Steward of the once and future book

Julie Brown

Julie Brown

Frank Turner ’71PhD has been a professor and a provost at Yale. Now he's running the university library system. View full image

Editor’s Note: On November 11, after this article was published in our November/December issue, Frank Turner died suddenly. Click here for more information.


How does it feel to become University Librarian at Yale when all around you are predicting the end of the book as we know it? Intellectual historian Frank M. Turner '71PhD, who became interim University Librarian in January, has now formally assumed the leadership of Yale's vast library system—just as the apocalypse of the printed book is being discussed by his counterparts around the country. There are dark suggestions in journals and at conferences, he says, that "in less than 25 years, libraries will be glorified study halls," each with "one vast computer furnishing electronic materials."

But he's not worried: "The book won't disappear, and, in fact, our circulation remains high." Turner—the John Hay Whitney Professor of History, a former Yale provost, and since 2003 the head of the Beinecke (a post he'll keep until his replacement is hired)—readily acknowledges the reach of the digital revolution. "Libraries have changed more in the last 15 years than they have in the last five centuries," he says. Yale's library system "contains exemplars of everything: from the Beinecke, with its enormous breadth and depth of traditional print materials, to the medical library, which, except for its historical component, is virtually all electronic."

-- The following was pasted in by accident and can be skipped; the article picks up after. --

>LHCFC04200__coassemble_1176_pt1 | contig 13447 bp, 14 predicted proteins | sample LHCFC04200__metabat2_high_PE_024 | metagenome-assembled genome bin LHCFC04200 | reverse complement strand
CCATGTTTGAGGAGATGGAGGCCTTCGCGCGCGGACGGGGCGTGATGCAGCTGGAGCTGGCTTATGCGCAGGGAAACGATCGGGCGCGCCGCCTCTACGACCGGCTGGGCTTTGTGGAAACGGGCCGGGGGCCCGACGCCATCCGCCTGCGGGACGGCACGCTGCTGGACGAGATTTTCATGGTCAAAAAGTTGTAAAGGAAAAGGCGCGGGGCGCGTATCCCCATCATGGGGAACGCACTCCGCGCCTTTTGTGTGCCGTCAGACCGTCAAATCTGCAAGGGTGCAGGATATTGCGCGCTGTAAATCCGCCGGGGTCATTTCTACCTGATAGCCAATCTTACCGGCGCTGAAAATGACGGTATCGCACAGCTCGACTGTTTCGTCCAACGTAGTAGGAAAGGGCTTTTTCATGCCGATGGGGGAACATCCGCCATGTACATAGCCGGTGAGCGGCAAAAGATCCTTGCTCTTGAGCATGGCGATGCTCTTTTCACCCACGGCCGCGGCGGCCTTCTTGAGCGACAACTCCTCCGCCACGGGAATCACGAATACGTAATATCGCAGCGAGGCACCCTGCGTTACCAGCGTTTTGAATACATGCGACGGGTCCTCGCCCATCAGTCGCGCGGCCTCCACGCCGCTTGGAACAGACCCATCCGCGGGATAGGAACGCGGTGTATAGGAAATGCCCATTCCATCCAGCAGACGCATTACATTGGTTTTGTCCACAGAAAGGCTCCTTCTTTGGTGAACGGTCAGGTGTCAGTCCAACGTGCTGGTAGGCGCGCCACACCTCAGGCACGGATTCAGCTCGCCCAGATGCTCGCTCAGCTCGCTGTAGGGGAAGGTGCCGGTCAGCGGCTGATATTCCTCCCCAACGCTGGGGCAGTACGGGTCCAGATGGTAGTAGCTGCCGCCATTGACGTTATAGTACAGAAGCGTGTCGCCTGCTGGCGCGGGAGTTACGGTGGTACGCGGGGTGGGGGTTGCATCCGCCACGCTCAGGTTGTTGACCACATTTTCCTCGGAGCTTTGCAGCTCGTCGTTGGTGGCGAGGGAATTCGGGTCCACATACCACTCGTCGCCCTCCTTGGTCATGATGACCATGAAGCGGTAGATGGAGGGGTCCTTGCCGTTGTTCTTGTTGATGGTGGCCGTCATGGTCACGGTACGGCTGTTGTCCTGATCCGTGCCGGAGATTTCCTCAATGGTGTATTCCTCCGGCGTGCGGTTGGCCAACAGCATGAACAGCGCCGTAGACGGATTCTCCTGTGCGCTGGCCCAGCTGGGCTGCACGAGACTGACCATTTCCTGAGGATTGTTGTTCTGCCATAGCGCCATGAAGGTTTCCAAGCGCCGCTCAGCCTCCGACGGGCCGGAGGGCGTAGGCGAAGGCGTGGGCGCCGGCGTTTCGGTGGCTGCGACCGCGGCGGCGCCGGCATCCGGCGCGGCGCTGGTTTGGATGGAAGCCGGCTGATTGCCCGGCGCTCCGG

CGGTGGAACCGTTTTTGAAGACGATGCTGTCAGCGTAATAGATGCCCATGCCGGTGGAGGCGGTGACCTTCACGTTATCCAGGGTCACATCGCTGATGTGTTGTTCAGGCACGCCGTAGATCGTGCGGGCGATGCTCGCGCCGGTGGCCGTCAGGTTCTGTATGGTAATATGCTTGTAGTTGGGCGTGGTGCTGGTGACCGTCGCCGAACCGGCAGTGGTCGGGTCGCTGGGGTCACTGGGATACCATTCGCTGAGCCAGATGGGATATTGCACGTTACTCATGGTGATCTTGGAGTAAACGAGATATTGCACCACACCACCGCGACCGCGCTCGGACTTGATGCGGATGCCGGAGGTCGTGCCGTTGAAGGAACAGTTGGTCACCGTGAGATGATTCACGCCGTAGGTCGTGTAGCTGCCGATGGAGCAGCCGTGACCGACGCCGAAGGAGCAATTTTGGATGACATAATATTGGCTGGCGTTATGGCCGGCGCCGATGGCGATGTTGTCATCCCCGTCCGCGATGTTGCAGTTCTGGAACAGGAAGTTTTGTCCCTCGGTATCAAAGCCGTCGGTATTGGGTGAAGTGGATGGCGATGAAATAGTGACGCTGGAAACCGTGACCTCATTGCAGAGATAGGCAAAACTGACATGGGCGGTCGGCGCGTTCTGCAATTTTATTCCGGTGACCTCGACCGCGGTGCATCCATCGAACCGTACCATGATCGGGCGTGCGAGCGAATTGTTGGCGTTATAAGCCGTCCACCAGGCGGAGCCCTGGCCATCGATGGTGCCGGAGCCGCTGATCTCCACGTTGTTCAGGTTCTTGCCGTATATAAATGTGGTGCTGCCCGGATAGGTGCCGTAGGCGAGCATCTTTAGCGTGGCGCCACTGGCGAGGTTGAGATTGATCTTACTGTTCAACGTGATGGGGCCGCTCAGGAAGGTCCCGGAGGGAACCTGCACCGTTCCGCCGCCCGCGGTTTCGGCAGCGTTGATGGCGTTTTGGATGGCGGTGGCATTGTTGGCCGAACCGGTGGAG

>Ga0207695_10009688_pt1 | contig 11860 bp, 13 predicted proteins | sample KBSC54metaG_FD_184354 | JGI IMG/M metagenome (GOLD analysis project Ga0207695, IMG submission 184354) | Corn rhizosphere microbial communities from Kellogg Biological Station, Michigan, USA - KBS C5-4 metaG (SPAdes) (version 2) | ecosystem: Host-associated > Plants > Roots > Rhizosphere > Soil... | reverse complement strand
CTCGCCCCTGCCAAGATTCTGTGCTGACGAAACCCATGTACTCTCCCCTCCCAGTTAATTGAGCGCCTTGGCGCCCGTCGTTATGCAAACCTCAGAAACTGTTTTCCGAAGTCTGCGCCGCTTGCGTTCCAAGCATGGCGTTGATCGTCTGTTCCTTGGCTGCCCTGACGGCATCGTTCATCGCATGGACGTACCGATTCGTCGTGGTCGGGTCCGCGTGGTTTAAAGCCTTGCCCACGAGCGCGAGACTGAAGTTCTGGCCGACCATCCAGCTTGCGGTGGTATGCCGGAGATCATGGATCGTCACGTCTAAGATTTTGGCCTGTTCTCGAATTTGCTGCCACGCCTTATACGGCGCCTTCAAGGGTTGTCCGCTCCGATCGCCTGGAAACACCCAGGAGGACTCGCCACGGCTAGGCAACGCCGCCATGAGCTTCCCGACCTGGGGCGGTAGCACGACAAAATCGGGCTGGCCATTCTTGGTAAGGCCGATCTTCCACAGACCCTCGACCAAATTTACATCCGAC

The rise of such virtual collections, along with digital devices and high-speed wireless Internet access, is changing a fundamental aspect of the library. "We've always thought of the library as the heart of the university, as a distinct place," Turner says. But librarians need a new perspective on the Sterling system. By enabling researchers to invent their own fresh ways of using the collections, "the library of the future will have to go into the heart of the user." 

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